Charles Lamb was a true poet, but not a great one. His genius was peculiar and wayward; and his mind seemed so impregrated with the dramatists preceding or cotemporary with Shakspeare — Marlowe, Webster, Ford, Shirley, Marston, Massinger, and their compeers — that he could not help imitating their trains of thought. Yet he struck out a few exquisite things — sparks from true genius, which can never be extinguished; as The Old Familiar Faces, To Hester, The Virgin of the Rocks, and the descriptive forest-scene in John Woodvil, which, it is said, Godwin, having found somewhere extracted, was so enchanted with, that he hunted — of course vainly — through almost all the earlier poets in search of it.
To see the sun to bed, and to arise,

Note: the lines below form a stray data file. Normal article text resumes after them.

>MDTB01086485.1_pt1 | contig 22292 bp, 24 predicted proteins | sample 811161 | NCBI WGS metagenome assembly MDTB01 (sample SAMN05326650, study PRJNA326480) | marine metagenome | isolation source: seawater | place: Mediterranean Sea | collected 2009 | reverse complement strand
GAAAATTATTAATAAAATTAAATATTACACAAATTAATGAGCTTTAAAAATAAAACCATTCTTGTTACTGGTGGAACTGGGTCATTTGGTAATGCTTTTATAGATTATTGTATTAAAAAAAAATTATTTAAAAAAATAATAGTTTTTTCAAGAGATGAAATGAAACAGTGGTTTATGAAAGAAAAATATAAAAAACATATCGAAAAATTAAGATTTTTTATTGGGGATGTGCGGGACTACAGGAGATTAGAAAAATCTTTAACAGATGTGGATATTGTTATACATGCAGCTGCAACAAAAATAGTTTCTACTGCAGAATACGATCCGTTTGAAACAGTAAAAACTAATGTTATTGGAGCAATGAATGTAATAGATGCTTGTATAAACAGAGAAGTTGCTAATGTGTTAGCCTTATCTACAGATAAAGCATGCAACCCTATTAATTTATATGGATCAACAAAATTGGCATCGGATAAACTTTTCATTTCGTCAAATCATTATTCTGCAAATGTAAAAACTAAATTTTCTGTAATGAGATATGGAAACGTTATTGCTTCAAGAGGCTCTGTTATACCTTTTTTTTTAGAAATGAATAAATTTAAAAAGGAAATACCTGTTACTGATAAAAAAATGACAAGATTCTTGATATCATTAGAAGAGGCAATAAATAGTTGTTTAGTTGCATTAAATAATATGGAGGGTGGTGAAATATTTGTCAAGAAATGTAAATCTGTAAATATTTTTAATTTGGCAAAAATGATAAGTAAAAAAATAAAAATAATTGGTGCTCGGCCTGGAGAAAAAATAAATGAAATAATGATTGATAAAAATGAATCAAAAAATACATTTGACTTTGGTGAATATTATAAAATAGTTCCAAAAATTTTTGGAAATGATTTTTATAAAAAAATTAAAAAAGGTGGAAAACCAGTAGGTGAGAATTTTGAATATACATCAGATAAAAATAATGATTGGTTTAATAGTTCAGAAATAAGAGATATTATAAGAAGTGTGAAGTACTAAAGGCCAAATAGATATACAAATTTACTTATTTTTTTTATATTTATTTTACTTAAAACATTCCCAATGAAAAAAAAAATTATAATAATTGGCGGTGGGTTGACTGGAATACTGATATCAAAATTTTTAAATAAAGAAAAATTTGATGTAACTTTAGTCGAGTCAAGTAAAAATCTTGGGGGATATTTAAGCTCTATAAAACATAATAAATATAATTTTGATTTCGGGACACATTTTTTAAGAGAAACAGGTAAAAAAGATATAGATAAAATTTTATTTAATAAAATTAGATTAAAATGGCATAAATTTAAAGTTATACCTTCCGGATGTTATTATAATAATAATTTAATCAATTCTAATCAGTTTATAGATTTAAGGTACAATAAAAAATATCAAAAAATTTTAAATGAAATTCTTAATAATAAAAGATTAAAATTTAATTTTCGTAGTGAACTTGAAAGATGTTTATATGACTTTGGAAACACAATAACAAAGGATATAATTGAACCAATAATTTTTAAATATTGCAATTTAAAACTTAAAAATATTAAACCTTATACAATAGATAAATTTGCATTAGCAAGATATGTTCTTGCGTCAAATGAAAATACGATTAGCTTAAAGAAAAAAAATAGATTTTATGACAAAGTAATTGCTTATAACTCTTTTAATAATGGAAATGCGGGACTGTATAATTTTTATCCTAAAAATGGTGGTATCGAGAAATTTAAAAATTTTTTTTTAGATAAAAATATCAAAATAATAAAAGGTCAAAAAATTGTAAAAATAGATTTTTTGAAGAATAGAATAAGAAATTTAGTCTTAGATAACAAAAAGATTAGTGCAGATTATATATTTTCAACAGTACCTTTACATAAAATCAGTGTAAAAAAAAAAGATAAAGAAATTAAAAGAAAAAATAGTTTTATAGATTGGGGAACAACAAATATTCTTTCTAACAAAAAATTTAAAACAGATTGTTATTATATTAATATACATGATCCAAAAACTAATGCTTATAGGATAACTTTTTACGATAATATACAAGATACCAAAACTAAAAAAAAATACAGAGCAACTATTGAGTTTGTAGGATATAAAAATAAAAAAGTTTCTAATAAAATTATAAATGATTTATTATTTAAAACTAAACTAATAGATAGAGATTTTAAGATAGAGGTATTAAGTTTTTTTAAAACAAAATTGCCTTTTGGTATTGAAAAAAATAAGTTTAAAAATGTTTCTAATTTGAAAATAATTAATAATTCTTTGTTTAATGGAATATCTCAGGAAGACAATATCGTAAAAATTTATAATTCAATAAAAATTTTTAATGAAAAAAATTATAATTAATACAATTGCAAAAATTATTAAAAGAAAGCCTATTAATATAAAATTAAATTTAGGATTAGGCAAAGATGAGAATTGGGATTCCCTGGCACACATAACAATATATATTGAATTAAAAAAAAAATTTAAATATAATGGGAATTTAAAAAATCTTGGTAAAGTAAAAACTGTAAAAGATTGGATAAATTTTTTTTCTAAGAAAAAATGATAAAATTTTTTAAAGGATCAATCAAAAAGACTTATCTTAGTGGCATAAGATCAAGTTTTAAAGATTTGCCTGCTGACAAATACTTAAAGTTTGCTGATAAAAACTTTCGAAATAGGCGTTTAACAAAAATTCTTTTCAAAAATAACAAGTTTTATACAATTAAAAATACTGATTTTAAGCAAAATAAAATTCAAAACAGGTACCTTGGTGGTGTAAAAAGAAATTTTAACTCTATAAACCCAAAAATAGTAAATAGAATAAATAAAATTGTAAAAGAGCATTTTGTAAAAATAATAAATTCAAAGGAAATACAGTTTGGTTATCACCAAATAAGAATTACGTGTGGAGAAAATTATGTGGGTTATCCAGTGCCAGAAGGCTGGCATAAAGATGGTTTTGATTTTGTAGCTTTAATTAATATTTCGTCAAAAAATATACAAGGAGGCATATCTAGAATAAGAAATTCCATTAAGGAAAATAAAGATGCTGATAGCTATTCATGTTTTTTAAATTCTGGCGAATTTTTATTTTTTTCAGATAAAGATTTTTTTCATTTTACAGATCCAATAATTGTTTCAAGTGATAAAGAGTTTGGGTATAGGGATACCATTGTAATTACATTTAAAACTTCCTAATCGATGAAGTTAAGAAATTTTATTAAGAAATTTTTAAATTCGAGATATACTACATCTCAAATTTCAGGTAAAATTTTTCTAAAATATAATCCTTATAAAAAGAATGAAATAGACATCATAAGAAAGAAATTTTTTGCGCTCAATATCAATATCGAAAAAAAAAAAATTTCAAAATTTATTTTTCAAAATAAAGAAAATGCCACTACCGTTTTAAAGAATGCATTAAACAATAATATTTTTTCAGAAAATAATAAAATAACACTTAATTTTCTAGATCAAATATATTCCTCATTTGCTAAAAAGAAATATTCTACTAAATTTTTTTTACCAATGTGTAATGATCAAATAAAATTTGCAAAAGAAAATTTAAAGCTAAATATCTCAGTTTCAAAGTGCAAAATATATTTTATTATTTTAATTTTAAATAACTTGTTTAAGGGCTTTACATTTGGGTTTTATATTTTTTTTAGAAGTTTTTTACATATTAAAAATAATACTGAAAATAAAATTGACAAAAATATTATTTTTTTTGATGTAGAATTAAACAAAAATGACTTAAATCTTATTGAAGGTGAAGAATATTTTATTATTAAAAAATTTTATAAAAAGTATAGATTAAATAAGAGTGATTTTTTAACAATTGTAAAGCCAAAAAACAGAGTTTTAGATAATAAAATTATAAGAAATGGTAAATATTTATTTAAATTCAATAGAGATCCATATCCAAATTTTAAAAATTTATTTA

Like some hot amorist, with glowing eyes,
Bursting the lazy bands of sleep that bound him,
With all his fires and travelling glories round him....
Sometimes out-stretched, in very idleness,
Naught doing, saying little, thinking less,
To view the leaves, thin dancers upon air,
Go eddying round; and small birds how they fare
When mother Autumn fills their beaks with corn,
Filched from the careless Amalthea's horn;
And how the wood-berries and worms provide
Without their pains, when Earth hath naught beside,
To answer their small wants.
To view the graceful deer come tripping by,
Then stop and gaze, then turn they know not why,
Like bashful younkers in society.
To mark the structure of a plant or tree,
And all fair things of earth, how fair they be.
As a dramatic writer, Lamb was sadly deficient in plot and constructiveness. But, as a critic, his merits were of a higher order, and he is entitled to stand nearly in the first rank. His reputation will, however, ultimately rest on the Essays of Elia, than which our literature rejoices in few things finer.